Ribbon swirls and vortex marble
donated by Lance McRorie
McRorie Vortex Marble – 1 inch
I started lampworking in the fall of 2000. I was new to lampworking then, but I’m not new to the art. I started drawing at the age of six. My loving mother saw my fascination with art and quickly enrolled me in art classes where I studied many different mediums of art, among them oil and water-color painting. I was always sketching something. As the years passed by I fell away from art as medium of expression with the brush or pencil, and delved into the world of martial arts, very different, but art non-the-less, I guess.
As the years passed by life had taken me down many roads – some good, some not so good – but I learned from them all. My most recent endeavor was that of the world of real estate. Anyone who knows real estate knows, back then there was lots of money but it came with a lot of stress. It was this “stress” from my work which acted as the catalyst that led me back to art. My wife Maureen said to me one day when I got back from a hectic day of real estate, “Honey, you need a new hobby! You’ve always loved glass, I mean the house is full of vases, paperweights and such, why don’t you take up hot-glass somewhere?” At that moment, my life’s passion, which I had yet to find, emerged – glass art – and, in particular, hot-glass art. I’ve been hooked ever since. As a child I was always fascinated with glass blowing and any kind of hot-glass work. Among the first lampworkers I ever saw were the Arribas Brothers at Orlando’s Disney World. I was about the age of eight or nine. My parents always knew where to find me – nestled up to get a good view – from which they always had to pull me away.
My first lampwork marble teacher was Gerry Colman who became one of my best friends. Gerry always has been quick to share his immense knowledge of lampworking and hot-glass with me. I will always be grateful to Gerry Colman for that because it was he who helped get me started in lampworking.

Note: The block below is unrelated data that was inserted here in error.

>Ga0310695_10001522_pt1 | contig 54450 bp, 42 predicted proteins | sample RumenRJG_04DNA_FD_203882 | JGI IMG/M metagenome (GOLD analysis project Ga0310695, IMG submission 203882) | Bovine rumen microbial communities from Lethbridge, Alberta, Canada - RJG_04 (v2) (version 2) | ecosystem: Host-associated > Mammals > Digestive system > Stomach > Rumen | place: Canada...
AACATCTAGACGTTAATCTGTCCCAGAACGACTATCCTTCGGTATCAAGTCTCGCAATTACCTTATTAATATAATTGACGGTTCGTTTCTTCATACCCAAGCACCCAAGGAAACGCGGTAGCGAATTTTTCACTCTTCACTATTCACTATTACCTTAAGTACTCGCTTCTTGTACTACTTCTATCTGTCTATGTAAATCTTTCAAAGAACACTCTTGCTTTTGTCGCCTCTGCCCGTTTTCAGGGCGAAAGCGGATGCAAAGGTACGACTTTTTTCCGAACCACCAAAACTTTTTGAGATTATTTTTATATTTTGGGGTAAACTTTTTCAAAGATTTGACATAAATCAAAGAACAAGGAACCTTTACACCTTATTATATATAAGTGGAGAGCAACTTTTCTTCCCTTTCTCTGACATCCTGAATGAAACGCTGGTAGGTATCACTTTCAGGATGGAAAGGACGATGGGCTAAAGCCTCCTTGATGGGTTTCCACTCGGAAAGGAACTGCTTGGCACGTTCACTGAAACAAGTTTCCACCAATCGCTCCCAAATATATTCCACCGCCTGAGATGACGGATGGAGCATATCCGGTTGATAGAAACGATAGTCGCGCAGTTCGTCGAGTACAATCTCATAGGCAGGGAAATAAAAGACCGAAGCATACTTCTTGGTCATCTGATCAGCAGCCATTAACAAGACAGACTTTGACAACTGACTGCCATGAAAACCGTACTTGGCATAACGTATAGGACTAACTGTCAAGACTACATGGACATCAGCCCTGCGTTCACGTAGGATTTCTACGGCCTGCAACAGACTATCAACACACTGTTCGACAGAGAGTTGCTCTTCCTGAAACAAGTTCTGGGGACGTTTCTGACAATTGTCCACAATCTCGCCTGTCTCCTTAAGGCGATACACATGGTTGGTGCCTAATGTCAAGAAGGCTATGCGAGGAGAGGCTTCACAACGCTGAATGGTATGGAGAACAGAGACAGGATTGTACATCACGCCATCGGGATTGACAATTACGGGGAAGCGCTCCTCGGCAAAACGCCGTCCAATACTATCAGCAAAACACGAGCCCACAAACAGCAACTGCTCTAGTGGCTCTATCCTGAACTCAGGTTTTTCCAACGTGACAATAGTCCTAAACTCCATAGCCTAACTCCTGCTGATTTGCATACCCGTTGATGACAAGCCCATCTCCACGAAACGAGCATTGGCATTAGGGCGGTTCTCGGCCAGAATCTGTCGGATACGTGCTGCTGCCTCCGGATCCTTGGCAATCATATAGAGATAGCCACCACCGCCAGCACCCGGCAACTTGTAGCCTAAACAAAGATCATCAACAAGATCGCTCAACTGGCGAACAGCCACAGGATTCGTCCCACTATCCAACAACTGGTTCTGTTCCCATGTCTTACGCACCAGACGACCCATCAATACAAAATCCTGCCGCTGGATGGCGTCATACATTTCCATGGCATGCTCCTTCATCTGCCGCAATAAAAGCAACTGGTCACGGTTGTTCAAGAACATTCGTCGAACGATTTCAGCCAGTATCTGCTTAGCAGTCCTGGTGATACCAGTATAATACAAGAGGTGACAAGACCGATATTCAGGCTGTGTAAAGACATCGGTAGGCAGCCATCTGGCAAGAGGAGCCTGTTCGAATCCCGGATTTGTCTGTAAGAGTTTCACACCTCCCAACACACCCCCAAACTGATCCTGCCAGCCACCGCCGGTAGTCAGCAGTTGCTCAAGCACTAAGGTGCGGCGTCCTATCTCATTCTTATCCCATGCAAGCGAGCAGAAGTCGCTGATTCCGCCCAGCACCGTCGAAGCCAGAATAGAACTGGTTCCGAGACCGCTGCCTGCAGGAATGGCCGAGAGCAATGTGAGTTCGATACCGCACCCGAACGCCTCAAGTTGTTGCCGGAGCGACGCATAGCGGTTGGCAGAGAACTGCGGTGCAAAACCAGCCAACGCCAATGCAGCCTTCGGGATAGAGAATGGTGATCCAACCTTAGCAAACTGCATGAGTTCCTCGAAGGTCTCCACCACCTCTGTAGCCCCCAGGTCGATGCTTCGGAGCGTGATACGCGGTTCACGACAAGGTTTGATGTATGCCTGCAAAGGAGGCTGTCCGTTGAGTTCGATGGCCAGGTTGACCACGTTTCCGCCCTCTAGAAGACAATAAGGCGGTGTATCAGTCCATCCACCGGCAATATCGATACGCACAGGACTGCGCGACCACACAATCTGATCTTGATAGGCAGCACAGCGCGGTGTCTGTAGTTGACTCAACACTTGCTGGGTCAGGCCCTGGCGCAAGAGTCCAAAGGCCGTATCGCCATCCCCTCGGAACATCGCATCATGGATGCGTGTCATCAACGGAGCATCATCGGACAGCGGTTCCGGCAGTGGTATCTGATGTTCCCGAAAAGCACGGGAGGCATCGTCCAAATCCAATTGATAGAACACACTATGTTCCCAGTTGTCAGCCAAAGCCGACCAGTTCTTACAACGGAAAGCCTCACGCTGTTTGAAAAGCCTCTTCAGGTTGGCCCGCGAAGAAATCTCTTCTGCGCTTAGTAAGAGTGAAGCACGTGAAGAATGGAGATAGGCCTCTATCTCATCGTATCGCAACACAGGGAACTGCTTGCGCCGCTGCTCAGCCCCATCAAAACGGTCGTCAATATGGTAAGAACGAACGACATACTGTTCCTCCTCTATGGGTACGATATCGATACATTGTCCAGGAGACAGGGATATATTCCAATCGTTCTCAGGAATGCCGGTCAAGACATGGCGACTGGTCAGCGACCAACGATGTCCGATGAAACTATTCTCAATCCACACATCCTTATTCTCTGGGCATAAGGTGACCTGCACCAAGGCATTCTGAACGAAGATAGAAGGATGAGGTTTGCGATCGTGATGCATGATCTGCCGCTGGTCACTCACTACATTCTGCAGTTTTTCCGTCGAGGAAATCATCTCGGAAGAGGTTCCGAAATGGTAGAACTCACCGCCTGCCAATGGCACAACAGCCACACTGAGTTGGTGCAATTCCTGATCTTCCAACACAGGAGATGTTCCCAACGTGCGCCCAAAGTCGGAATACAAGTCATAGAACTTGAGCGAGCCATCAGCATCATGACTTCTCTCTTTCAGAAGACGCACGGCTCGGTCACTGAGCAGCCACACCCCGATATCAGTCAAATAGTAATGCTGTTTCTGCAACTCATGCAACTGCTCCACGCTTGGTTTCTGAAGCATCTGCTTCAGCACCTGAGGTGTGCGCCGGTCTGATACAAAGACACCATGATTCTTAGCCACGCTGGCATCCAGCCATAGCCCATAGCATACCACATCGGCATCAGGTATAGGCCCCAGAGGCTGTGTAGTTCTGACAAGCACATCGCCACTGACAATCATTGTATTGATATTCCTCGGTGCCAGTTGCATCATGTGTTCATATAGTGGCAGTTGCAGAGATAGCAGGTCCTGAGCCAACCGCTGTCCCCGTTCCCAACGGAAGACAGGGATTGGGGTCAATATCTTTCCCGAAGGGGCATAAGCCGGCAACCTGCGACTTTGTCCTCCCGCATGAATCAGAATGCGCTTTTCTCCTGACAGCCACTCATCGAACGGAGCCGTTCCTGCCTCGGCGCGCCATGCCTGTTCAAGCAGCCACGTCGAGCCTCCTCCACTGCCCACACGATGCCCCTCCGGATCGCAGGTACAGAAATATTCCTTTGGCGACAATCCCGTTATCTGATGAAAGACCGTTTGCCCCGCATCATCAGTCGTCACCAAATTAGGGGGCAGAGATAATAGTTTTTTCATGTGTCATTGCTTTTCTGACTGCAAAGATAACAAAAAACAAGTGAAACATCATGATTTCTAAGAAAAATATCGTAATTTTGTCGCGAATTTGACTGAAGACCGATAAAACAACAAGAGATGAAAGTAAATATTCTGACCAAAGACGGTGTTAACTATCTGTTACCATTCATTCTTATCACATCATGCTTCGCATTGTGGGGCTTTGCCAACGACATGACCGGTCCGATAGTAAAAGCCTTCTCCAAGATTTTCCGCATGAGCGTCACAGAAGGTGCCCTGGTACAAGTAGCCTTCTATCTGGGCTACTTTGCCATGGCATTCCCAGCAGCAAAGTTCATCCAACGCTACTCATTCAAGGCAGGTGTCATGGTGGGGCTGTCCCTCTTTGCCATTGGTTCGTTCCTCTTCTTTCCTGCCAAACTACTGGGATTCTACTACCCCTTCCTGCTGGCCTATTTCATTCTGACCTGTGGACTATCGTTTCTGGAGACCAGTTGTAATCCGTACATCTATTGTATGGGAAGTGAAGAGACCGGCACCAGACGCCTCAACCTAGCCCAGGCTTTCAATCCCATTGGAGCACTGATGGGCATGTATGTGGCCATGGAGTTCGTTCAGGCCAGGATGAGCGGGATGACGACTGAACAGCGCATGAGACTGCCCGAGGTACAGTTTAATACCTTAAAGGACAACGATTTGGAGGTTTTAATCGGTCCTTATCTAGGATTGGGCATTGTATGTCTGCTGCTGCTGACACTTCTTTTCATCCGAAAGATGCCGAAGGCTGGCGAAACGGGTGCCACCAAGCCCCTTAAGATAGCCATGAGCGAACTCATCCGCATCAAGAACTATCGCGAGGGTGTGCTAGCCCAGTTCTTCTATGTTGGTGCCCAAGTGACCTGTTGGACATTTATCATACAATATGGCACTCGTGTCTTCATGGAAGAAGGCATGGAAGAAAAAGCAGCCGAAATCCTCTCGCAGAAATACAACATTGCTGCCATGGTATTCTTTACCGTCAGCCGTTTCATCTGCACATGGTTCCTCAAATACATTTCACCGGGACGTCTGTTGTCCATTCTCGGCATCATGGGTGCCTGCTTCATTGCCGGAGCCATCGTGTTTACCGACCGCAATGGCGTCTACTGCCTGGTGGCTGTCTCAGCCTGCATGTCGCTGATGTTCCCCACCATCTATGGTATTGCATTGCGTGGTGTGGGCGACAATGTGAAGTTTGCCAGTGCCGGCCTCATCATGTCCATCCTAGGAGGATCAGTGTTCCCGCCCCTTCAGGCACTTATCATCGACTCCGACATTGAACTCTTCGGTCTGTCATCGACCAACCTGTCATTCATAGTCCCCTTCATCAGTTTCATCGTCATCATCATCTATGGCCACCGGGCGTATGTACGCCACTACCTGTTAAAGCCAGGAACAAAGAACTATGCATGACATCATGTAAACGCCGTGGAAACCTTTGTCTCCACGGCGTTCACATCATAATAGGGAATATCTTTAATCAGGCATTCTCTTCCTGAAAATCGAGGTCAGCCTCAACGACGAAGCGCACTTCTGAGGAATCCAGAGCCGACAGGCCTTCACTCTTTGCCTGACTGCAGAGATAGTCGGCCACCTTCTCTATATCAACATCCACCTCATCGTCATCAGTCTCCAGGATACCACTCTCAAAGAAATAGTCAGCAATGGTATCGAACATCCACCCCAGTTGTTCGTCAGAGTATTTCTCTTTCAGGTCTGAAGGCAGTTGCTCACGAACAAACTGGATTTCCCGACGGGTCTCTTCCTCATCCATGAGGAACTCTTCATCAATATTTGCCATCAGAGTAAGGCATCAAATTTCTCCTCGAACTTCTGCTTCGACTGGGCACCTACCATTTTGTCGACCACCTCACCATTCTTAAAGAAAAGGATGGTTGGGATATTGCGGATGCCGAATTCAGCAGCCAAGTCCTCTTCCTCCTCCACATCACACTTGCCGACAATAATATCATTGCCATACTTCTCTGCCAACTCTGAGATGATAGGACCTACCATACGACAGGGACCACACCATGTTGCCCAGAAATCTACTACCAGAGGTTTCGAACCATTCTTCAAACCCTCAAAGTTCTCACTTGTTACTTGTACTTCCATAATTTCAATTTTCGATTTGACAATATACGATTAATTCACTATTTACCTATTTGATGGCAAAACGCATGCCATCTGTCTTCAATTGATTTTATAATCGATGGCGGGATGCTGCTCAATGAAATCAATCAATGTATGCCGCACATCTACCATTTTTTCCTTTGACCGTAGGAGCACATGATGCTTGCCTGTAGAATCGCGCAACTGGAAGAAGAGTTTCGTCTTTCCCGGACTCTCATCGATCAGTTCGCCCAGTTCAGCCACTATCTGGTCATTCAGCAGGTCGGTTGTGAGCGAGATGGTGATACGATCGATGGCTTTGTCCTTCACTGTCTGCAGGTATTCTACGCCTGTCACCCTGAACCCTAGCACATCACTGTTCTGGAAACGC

Since then, I have studied with the following lampwork teachers: Mary Weiss, Sylvie Landsdowne, Christa Loagan, Larry Thornhill (who teaches lampworking marbles in North Carolina at A Touch of Glass, and most recently with Loren Stump. I am a member of the International Society of Glass Beadmakers, and the Glass Art Society, and I am now very honored to have contributed to The National Marble Museum.
My wife and I run Mr. Beady Glass Art Studio in Orlando, Florida, in which we teach lampworked beads and marble classes for beginners. and are planing to open a hot-glass supply as well here in Orlando in the very near future.
I use cheery wood marble molds made by Gerry Colman as well as graphite marble molds to make my contemporary lampworked marbles. I use borosilicate puntys and/or steel puntys in my marble work. I lampwork all my marbles that are made with “powdered glass” and silver foil. My main glass of choice is soft Italian moretti glass, but recently I’ve started experimenting with borosilicate glass as well. It is most earnest desire that my contemporary lampworked marbles make everyone happy who sees them!
The Museum of American Glass in West Virginia wishes to thank Lance McRorie for donating to The National Marble Museum. We are as happy as he is that his designs are a part of the marble display.
Lance can be contacted at Flame Tree Glass in Historic Roswell Georgia